A teary-eyed farewell
How much the meticulous planning and successful execution of a Zone Institute means to an RI Director hit the participants at the Indore Institute when in the concluding moments of the five-day spectacular event, RID Bharat Pandya broke down while thanking his chairman and close friend PDG T N Subramanian for helping to put it together.
Pandya ran a tight ship, and was particularly strict with the timing, pulling out the whip or slipping in a courteous comment when required, with the result that the timing was mostly adhered to, something unusual in the last five Institutes I have attended and covered for Rotary News.
His eagle eye ensured that all those who had helped him plan and execute the event were thanked adequately and given a memento to take back home. But his extremely efficient and businesslike self melted when it came to thanking Institute Chair, fondly known as Raju Subramanian, in the Rotary world. Neither Pandya nor Subramanian could hold back their tears, and Madhavi too yielded to the emotional moment.
Picking up the buzz at the dinners and the lunch venue on the final day of the Institute, it became apparent that the organisation of the event, choice of city, the various sessions and particularly the food on offer, had gone down well with the participants. “The grace both Bharat and Madhavi showed was incredible; Madhavi actually came and personally gave each of us a little gift; I was really touched,” said an aide.
Felicitating RIPN Shekhar Mehta at the Indore Institute, PRIP Kalyan Banerjee said, “all of us knew that some day our Shekhar would be President of RI, but none of us would have dreamt he would make it at the first attempt. He is always in a hurry, always on the go; when he wants to do something he just goes and does it. And wherever he goes Rashi is always with him, giving him the balance and strength to work till 2 am, sleep for three hours and then take a 6 am flight to somewhere the next morning.” There he meets people, addressing meetings throughout the day, “snacks on pizzas and pani puri in between and then goes on to work till 2 am. I used to be called ‘energy Banerjee’, when I started out 10 years ago, but Shekhar is in a class of his own. And he makes others move too on their own; he is truly an amazing motivator. Where he gets his zest for life I don’t know but we do know that when he was announced as the new RIPN, all Rotarians felt they had all become presidents themselves.”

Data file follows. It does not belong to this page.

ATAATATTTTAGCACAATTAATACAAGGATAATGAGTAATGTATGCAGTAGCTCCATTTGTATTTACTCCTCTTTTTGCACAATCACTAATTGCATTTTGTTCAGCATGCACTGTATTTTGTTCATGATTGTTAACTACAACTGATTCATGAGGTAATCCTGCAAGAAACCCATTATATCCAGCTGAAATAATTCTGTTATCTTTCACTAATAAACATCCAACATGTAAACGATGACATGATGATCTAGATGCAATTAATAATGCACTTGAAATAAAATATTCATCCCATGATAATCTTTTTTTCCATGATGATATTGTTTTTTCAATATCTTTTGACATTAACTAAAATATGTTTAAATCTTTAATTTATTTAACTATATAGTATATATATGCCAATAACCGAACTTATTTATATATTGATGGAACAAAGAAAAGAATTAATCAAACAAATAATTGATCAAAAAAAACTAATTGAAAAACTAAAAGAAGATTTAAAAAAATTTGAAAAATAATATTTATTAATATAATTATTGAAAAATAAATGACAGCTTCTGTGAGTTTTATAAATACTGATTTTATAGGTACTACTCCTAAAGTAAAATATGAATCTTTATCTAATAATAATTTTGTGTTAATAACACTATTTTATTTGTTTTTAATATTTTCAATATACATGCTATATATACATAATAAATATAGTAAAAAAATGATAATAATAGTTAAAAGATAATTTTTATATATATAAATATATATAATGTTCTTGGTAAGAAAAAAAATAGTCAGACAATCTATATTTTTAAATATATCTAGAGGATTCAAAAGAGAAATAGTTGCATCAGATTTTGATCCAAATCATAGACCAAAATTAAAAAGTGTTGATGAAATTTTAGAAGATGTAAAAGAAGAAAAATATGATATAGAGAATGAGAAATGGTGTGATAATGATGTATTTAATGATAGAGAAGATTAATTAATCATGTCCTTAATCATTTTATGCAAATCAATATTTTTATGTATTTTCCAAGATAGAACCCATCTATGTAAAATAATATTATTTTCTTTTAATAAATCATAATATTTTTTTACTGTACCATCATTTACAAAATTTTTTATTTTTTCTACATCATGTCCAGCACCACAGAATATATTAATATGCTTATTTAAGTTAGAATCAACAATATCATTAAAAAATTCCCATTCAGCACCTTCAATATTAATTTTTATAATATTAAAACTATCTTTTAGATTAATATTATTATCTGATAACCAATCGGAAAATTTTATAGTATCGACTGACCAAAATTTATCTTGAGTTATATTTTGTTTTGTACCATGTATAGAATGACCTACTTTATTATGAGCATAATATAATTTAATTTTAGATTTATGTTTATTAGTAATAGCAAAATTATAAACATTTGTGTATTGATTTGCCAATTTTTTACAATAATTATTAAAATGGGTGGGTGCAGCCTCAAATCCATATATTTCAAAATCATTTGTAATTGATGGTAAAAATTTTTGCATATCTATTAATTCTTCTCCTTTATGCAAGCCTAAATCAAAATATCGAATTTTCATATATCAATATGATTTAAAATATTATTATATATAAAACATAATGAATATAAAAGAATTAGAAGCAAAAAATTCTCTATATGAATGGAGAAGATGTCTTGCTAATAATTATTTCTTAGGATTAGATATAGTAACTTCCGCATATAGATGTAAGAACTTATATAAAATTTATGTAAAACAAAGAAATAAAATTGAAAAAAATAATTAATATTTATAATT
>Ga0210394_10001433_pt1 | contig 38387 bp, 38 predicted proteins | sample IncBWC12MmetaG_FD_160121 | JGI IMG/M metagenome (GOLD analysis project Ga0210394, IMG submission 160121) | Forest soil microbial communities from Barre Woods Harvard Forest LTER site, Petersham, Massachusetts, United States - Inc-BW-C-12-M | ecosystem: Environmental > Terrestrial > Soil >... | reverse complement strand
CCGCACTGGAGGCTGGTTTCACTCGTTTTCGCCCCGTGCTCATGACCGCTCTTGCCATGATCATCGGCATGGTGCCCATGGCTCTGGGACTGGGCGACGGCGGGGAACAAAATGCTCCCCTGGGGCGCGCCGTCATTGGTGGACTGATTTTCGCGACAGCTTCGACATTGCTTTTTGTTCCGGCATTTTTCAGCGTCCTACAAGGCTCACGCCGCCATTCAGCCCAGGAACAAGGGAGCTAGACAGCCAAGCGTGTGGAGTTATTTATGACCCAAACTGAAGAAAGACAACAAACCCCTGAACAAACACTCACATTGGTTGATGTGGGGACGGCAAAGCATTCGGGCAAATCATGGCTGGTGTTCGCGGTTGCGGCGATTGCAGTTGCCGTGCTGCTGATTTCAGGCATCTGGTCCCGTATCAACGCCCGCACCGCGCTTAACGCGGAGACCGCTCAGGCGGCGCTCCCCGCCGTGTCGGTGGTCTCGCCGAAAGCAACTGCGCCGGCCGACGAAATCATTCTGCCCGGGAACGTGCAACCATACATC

Banerjee added: “They say morning shows the day, but as he prepares himself to get into the groove for the RI President’s role, we need to tighten our seat belts and get ready for one heck of a trip. It’s not going to be an up and down one, but up, up and away.”
A promise from Maloney to Mehta
In his inimitable style RI President Mark Maloney began his inaugural address at the Institute on a lighter note. Addressing RIPN Shekhar Mehta and Rashi, he said that at Evanston, the RI maintains two condos, one for the President and one for the President-elect… you move into one and stay there for two years. There isn’t a presidential condo and president-elect condo. “So Shekhar and Rashi will move into Gay and my condo on the 14th floor; Holger (Knaack) and Susanne stay on the one on the 13th floor. So come July, Shekhar and Rashi will move into our condo and Gay and I have promised that we will not trash the condo in which they will move.”
A long, long trip